“Quem casa quer casa” its a Portuguese expression that means “people who just get married want a house to live’, and this relates to everyone who wants to live outside of their parents’ house and have their independence. But can millennials still think about that? Is the dream of homeownership still viable? The numbers are alarming, buying a house in Ontario, especially in Toronto, never costted that much.
Some people described Canadian real estate as a real estate bubble. The prices of houses between 2003 until 2019 increased up to 337% in some cities and the rental prices are no different.
This year, the Bank of Canada released a report entitled “Disentangling the Factors Driving Housing Resales” in which they stated that Canada’s housing market is “currently in uncharted territory”. While the report does not use the word “bubble”, instead using the term “froth”, to describe the current state of the housing market, it states the rapid increase in pricing in certain markets can be attributed to an unexpectedly robust labor market and fear on the part of buyers of being priced out of the market caused inflation: “Much of the previous strength in resale activity was influenced by extrapolative expectations”. The report concludes that with increases in household debt, stagnant wages, and expected rise in interest rates, a snap-back may be inevitable.
The rules of buying a house are straight and discriminatory and people are staying in rentals longer because they can’t find a home they can afford.
Milénio Stadium talked with Tim Hudak, CEO of Ontario Real Estate Association (OREA), to understand more about the real state of Ontario, especially in GTA.
Milénio Stadium: Why is it so expensive to buy a house here in Toronto?
Tim Hudak: First it’s a great place to live. And more and more people have discovered that. So the problem is we’ve not built enough new homes or new rental units to keep up with demand. The Greater Toronto and Hamilton area is attracting talented emigrants across the world. A lot of other Canadians are moving to the area to find good jobs. And we have a generation of millennials who are now getting promoted at work. They may be lucky to have families. All of these things mean there’s more demand for housing, but we have not built enough homes to keep up. You have more and more people were chasing fewer and fewer homes or rentals. Basic economics tells you it’s going to drive the price up.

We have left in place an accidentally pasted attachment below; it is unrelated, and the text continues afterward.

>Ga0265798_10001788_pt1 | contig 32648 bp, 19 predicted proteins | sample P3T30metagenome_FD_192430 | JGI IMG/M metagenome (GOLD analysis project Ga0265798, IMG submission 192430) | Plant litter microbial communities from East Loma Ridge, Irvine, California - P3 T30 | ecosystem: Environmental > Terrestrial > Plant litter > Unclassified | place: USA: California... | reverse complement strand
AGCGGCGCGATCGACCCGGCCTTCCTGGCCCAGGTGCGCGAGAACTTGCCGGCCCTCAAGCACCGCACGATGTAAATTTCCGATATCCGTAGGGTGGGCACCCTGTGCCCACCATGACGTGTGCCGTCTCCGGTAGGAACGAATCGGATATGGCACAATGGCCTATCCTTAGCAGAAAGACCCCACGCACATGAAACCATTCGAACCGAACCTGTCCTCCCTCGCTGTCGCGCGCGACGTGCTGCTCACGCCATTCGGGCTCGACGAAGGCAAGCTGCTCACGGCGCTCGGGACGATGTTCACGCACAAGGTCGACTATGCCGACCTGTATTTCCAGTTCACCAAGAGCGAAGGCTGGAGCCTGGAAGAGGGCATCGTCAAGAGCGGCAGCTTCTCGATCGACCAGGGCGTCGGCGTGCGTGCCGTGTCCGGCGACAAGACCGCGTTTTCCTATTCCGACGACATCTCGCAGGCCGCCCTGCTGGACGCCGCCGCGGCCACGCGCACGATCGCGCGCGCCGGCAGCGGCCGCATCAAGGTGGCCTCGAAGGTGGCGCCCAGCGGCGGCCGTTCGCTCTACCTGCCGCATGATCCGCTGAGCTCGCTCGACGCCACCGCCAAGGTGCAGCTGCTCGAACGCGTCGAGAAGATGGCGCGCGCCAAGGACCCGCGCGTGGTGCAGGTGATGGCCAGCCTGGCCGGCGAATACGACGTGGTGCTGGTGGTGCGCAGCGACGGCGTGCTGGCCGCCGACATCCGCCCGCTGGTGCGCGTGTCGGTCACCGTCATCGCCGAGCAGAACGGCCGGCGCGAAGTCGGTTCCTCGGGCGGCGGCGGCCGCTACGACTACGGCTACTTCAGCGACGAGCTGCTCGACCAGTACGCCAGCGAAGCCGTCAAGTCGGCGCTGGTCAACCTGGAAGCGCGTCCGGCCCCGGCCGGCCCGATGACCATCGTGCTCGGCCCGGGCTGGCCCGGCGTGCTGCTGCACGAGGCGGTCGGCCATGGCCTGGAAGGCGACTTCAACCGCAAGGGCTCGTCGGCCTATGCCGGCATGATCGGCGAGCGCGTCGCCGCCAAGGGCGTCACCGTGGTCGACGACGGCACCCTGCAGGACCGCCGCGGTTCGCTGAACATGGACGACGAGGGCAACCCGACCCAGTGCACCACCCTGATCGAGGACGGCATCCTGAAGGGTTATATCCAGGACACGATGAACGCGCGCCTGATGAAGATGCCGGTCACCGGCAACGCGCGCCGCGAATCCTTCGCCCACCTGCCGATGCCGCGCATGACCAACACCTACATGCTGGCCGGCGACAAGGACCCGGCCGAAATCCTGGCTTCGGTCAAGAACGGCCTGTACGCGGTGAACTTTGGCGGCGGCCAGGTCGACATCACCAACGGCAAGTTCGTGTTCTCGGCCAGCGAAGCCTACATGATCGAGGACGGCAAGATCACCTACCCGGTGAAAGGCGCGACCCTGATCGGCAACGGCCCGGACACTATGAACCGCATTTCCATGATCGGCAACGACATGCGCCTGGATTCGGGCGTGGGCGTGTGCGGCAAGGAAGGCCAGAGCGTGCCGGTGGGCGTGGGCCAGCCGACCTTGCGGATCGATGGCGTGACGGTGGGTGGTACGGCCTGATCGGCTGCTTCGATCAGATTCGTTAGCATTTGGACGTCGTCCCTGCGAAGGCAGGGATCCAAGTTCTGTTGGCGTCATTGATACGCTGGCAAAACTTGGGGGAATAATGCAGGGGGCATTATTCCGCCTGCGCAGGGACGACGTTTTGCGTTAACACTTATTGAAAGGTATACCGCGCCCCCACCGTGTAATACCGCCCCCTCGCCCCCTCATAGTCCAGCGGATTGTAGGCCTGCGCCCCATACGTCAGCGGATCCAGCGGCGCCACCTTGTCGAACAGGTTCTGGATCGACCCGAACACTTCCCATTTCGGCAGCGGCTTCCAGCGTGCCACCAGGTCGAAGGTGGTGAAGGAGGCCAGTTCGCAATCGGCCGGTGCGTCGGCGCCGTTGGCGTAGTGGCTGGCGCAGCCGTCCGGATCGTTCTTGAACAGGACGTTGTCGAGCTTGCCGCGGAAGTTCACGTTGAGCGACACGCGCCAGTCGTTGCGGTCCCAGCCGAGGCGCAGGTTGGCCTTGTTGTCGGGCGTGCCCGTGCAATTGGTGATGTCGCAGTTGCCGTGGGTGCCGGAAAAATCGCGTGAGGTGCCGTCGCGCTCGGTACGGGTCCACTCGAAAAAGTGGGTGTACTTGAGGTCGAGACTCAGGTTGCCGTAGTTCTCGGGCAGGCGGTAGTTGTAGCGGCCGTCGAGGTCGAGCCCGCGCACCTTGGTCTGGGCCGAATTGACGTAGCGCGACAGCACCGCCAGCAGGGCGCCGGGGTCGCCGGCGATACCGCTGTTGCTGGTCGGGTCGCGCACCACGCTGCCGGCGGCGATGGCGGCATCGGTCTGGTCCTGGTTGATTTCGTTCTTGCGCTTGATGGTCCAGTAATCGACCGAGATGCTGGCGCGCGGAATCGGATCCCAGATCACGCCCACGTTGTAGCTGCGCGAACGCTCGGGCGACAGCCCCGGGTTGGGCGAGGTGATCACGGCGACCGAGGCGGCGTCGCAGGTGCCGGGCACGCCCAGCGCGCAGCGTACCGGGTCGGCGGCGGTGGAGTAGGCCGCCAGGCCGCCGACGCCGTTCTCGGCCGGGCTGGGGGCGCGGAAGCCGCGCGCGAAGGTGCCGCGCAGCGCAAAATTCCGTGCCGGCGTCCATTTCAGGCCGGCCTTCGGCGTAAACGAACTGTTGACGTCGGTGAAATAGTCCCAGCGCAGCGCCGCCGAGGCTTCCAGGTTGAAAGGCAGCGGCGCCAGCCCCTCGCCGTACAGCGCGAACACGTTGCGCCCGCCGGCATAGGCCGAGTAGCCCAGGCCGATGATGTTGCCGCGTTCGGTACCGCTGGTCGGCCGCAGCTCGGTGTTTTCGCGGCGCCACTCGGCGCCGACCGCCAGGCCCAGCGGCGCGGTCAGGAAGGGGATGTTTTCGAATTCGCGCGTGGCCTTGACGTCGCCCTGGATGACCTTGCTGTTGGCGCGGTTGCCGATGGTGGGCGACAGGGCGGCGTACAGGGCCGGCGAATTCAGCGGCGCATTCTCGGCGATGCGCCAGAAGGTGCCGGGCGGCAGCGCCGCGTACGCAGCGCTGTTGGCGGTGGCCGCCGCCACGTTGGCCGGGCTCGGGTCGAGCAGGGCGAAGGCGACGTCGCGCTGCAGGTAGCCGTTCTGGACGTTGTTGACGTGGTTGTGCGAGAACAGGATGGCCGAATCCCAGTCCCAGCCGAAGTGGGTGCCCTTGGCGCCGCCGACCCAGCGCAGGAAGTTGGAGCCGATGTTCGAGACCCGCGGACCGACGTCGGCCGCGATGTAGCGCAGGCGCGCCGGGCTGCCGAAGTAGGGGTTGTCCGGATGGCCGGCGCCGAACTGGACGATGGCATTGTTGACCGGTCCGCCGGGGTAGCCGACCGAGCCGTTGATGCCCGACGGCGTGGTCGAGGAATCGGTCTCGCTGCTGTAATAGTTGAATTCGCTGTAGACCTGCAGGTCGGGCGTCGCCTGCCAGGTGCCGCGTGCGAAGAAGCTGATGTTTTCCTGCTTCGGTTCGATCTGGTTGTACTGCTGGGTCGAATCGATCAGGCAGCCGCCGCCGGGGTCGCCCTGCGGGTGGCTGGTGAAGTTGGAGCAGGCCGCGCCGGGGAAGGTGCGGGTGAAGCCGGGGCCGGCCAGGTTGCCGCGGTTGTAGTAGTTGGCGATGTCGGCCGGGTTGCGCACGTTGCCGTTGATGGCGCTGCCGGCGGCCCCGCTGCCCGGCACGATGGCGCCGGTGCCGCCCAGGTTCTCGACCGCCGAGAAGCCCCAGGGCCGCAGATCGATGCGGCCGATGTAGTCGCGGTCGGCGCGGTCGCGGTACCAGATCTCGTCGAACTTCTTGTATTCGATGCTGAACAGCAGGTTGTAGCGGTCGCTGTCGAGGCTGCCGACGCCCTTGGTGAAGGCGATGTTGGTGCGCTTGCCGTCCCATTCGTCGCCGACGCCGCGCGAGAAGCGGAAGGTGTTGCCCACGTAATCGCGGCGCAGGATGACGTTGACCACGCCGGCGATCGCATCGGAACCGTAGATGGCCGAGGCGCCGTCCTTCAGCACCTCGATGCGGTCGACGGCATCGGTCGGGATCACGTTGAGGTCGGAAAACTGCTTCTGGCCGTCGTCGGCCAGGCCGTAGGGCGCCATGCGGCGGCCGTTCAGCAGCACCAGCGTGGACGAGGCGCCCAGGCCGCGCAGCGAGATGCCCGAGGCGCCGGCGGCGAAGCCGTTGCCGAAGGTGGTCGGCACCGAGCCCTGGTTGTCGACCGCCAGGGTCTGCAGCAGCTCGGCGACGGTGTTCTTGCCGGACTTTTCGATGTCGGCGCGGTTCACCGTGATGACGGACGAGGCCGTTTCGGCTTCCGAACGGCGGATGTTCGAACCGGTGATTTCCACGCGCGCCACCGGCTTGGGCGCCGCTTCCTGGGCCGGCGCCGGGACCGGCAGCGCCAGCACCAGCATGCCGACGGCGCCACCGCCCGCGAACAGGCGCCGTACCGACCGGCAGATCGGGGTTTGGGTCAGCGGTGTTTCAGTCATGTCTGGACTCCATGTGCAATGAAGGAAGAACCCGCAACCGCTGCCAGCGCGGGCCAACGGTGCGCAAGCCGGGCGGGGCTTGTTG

MS: For a new couple it’s still possible to dream about buying a house?
TH: Absolutely. There can still be homeowners. We deeply fight for the young couple who want to become homeowners, or the young millennials who got promoted at work wants to move out of mom and dad’s basement. We fight for them. We face them every day. Here’s how we do it, three targets. We have to help those aspiring homeowners. Number one, increase the number of homes and choices in the marketplace. We launched a campaign in 2015 called “Keep the Dream Alive” to all the government’s attention to the affordability crisis and homeownership. I have to say that the government responded with new legislation called the “More Homes More Choices”, so help is on the way. Number two, the federal government has made it more difficult to get a mortgage; It is, in fact, to Canadians, entrepreneurs, the people who come from modest backgrounds but are saving every penny. If you’re rich or your parents are, it doesn’t matter, you’re ok. But if you come from a modest background, the mortgage restrictions are unfairly discriminating against you. We’ve called on the federal government to fix the broken stress test and allow for a return of 30 year mortgages. And number three, the taxes are too high. When you buy a house, especially in Toronto, you pay a massive land transfer tax just when you get the keys. We think that all first time homebuyers should not have to pay that tax to help them get into the marketplace.
MS: So what is the plan for the next two years to control the increase of prices?
TH: There are two problems when it comes to rental housing. Number one, people are staying in rentals longer because they can’t find a home they can afford. If we get more starter homes and move up homes in the marketplace that are affordable, then renters will move out and free up good apartments for other people. Secondly, there’s been too much red tape and regulation and that has really discourage people from becoming mom and pop landlords, or businesses opening new apartments. We want to encourage more people to supply rental housing and give renters more choice and more affordability in the market.
MS: What’s the average two bedroom apartment in Toronto compared with the rest of Ontario?
TH: Is increasing and there is a shortage in the marketplace but no doubt Toronto will have by far the highest rent costs. That’s really unfair to students and people from modest income. The best way to help is, number one, increase the supply of housing, both owned housing and rentals in the market. You should also encourage homeowners to do more secondary units, note for example, but apartments above the garage. The problem today is that there are so many rules and regulations that stand in the way of secondary suites that people say, why should I bother and do?
MS: Can you explain why there’s tighter rules to buy and sell houses?
TH: I believe that over time the government has piled on more and more rules around homeownership or housing, and they don’t get rid of the old rules. And as a result, it is very expensive to build a new unit. For example, if you first put the first shovel in the ground to build a home, the costs of all the red tape and rules is 125.000 dollars and that is outrageous.